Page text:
“D” CHECK” Part 2


During my time flying Falcon 20s I was never afraid that some bird or even a meteor was gonna come through the cockpit windows. The reason for my lack of concern was rooted in doing that “D” check on a 20 back in the summer of 1985.

As I said earlier, during a “D” inspection anything that can come off, must come off and everything that can come out, must come out. Thus, the windows in the cockpit have to be not only removed, but completely replaced. Now, you’d think that this process would involve removing the screws around the panels that overlap the edge of the window and the aircraft’s skin, but it’s not that simple.

Falcon 20 cockpit windows showing the screws (Dassault Aviation)

Just one of the cockpit windows on a Falcon 20 would be surrounded by panels fixed in place by as many as 40 screws in total. And, just to make the job more fun, those screws were not all the exact same length. In fact there were about four different lengths in assorted areas. So, removing the screws was not a problem. Putting the darned things back in the correct holes to properly secure the new pane was the real puzzle. The answer that the guys in Hangar 6 came up with was pretty handy. It was a series of four plywood boards each of which had the outline of an individual Falcon 20 cockpit window drawn on it. Around the window drawing was a series of holes located where each screw on the actual window frame was located. Then, when you removed a screw you simply placed it in its respective hole to wait there until it was time to secure the new window. That way every screw went into its correct location.

Brilliant!... Until some klutz Polak kid who is working under the shop certificate isn’t watching where he’s going and trips over one of the boards and knocks out a bunch of the screws!

Who… me?

Well that idiot for a day happened to look a lot like me, occupied the same space, and rode my bicycle to work every day. All I’ll admit to is that I spent the remainder of an afternoon matching 32 screws to 32 holes… plus a half hour of overtime. But, I needed the money for college.

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After all of the panels are off and the window panes are left unguarded and the window heat disconnected the next task was to actually remove them. On this bird they were glued in place, probably in France… God knows when… so, knocking them out should have been no problem.


Since the windows are a part of the pressure hull, they are “plug” windows. So, the only way to get them out is the push them in. Not one would budge, and trying to pry on the seam would damage the airframe surrounding them. The final solution featured a mechanic standing on the cockpit roof (yes, you can do that on a Falcon 20- they’re built like tanks) with an eight pound no-bounce. (For those of you not familiar with the term, a “no-bounce” is a rubber hammer, and in this case it was a rubber sledge hammer). Starting over the center window and straddling the cockpit so the window was between and below his feet, he raised the no-bounce high and gave the window a hefty smack! Nothing happened, in fact the sealant around the pane didn’t even show a crack! Again he raised the no-bounce over his head like a Jedi of jet fuel and slammed it against the pane. It mocked him.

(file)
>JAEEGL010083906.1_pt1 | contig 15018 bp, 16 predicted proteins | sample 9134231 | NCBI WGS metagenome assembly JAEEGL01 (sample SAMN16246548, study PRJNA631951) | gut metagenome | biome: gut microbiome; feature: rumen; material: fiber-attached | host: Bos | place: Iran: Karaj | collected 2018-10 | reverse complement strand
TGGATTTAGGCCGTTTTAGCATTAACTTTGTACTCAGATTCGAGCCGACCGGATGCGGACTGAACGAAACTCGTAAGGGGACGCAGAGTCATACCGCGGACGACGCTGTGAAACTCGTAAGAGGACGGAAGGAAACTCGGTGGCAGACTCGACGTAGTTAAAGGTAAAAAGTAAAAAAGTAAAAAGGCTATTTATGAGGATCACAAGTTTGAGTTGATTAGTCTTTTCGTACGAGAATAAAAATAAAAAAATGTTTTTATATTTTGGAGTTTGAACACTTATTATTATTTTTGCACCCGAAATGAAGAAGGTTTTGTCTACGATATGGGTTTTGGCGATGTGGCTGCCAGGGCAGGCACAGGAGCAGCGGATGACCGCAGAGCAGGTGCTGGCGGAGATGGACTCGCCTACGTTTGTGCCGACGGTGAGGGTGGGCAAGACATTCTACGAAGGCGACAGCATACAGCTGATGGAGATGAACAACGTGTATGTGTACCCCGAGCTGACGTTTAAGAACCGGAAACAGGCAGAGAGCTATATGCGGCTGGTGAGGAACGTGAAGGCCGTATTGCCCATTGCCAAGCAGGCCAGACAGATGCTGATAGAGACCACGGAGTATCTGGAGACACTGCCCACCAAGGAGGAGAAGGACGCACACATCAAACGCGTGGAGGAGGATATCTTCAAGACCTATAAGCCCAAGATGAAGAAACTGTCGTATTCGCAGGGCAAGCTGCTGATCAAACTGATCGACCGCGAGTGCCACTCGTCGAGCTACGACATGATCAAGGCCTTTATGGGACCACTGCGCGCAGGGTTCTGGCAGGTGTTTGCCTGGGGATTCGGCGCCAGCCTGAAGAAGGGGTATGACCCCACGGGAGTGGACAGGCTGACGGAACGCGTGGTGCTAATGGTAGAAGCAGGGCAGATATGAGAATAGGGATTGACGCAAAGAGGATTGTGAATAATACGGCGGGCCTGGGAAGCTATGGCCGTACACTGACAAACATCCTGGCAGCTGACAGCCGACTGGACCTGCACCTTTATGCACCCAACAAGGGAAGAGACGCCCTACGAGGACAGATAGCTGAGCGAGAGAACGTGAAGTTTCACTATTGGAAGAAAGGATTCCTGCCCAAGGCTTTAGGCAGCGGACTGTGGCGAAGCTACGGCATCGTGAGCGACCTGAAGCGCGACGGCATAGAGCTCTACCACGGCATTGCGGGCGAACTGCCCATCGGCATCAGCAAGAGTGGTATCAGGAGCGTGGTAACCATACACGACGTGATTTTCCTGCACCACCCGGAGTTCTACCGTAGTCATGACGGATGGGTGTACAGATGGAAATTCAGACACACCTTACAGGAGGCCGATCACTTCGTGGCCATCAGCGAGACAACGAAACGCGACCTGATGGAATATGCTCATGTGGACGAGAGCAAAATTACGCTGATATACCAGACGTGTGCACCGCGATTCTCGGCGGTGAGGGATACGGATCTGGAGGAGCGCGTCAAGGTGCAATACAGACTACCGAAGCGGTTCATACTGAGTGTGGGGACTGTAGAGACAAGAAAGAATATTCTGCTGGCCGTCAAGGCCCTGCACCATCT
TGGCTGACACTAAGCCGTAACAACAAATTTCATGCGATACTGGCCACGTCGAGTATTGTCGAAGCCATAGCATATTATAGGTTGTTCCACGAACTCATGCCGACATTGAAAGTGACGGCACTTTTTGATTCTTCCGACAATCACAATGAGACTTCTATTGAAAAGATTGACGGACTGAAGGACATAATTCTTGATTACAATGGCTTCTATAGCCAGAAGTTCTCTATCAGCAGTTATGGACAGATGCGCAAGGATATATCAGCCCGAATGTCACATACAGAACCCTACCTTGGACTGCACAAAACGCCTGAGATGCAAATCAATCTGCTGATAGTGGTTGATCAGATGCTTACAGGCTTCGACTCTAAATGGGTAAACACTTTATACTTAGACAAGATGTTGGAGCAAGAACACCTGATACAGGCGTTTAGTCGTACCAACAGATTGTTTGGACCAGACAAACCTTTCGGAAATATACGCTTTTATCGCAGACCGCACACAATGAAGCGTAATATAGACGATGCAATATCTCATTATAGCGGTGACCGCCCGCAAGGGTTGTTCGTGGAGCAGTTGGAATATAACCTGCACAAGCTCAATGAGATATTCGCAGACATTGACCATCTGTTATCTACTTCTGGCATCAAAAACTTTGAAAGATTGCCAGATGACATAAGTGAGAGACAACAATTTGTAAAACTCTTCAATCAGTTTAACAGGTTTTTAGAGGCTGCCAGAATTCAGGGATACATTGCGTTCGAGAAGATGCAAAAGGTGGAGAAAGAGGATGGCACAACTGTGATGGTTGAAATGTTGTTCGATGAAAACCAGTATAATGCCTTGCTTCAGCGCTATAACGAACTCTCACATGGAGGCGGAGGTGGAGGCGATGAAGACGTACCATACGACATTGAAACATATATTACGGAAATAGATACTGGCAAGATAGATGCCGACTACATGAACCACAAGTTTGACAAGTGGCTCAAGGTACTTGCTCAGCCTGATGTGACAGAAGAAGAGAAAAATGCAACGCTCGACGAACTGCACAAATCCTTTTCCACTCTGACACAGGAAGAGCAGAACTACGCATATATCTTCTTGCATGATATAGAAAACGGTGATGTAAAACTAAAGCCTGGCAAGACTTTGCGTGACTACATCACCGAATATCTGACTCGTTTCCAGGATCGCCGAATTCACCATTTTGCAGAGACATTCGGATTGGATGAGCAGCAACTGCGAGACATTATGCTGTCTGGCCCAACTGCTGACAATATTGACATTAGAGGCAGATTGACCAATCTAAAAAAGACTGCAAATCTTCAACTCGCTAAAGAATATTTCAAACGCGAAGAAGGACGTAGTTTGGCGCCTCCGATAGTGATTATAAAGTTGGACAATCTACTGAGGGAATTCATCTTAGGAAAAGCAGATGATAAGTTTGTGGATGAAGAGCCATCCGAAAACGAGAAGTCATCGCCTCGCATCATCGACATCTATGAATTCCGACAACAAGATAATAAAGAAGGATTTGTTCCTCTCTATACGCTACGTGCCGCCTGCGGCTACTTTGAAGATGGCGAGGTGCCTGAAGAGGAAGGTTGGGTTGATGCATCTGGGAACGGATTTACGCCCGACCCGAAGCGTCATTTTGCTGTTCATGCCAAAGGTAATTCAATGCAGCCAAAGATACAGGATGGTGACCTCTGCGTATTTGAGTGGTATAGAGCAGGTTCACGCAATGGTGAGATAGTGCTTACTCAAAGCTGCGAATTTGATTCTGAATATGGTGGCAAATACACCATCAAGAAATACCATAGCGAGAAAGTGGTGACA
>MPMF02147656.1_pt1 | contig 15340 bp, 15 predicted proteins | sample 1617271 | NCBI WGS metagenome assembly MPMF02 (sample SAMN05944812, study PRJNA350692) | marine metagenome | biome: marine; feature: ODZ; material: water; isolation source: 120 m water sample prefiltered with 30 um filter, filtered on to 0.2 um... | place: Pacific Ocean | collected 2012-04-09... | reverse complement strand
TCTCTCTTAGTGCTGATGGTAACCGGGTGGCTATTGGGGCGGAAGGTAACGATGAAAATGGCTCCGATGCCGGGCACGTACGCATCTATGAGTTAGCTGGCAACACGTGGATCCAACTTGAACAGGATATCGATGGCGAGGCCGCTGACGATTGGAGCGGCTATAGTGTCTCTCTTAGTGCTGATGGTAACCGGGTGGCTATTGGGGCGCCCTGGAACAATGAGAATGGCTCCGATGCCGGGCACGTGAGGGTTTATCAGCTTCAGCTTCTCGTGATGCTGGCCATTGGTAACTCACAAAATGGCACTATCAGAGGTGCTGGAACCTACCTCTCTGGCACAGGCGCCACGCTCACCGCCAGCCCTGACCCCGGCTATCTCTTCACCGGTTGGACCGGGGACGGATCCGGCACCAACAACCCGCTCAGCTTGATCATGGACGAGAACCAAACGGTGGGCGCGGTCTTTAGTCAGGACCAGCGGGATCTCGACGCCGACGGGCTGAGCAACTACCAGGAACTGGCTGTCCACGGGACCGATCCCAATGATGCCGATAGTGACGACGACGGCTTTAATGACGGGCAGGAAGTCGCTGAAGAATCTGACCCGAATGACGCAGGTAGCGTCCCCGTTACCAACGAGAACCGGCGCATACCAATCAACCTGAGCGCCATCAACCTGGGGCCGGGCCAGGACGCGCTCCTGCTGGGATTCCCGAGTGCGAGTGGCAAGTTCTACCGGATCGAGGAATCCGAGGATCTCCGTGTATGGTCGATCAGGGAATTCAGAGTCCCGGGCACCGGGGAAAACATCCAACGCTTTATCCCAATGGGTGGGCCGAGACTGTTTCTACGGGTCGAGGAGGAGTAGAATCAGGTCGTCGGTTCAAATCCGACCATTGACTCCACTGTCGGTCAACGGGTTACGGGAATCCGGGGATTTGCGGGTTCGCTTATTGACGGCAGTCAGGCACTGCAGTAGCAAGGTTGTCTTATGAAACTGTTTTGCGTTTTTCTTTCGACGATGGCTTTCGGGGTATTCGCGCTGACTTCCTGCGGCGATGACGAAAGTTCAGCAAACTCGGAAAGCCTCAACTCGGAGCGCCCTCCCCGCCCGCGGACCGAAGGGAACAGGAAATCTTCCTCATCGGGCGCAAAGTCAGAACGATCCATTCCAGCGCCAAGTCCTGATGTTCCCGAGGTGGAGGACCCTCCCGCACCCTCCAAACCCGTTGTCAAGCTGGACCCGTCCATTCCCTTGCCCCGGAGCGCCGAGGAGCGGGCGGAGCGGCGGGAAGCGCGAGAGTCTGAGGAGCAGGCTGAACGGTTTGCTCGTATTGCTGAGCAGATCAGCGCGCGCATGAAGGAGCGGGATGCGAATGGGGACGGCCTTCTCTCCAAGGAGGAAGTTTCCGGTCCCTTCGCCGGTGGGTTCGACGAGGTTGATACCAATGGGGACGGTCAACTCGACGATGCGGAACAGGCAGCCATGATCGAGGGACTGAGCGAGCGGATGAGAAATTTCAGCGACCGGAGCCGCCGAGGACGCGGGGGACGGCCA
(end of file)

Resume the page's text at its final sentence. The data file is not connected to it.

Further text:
Thus, swearing was added.

I don’t recall how many hits it took but soon the attention of everyone on the crew was on him as we cat-called and goaded and he shouted naughty words and smashed harder and harder. I was starting to take bets on the window, because he was beginning to look tired. Yet, eventually the sealant began to fracture and the accursed pane of clear plastic budged. After more sweat and foul words it finally vacated its assigned position and dropped into the cockpit. Then some smart ass shouted, “Great! Only eight more to go!” Fortunately the mechanic with the no-bounce didn’t have the strength left in his hands to strangle me.

During lunch the following day we were passing around the windows and making comments. Joining us was the representative from Falcon Jet. The same mechanic who had fought the battle to get that first window out asked if he could have it? The guy from Falcon Jet said it was junk anyhow- so sure he could have it. I asked if he was gonna mount it on his wall? He replied that the heating threads that were laminated into the layers of poly-plastic-epoxy-carbonate-clear-fiberglass-PFM were supposedly made of “gold!” He figured to go home and pry it out.

Of course the next day he came into work again mocked by the window. He said the damned thing just would not come apart. That day at lunch he was telling us how he’d gotten so frustrated with that damned piece of window that he took it out behind his house and shot it with his .357 magnum! We all cracked up and asked if he could bring it in and show us? It turned out that he had it right outside in his pickup truck- so he went out and nabbed it for show-n-tell.

It was fascinating- the slug, fired from about 12 feet away and hitting nearly dead center, had penetrated about half way into the pane and then mushroomed. It left a slight bump on the inside, but didn’t deform the pane in any other way. This got the attention of the guy from Falcon Jet who asked if he could have the pane back? He was flying back to the home office the following day and wanted to show it to some of the engineers. Later he told us that they shipped it back to Dassault for study. He told us that no one had ever done that to a Falcon Jet window before.

Years later when I was done with Embry-Riddle and had gone into professional flying I found myself seated behind those cockpit windows in Falcon 20s. Even at .76 Mach I never feared anything coming through those windows. Not even a goose holding a .357 magnum pistol.

NEXT: Part 3, Toro’s tank guys.

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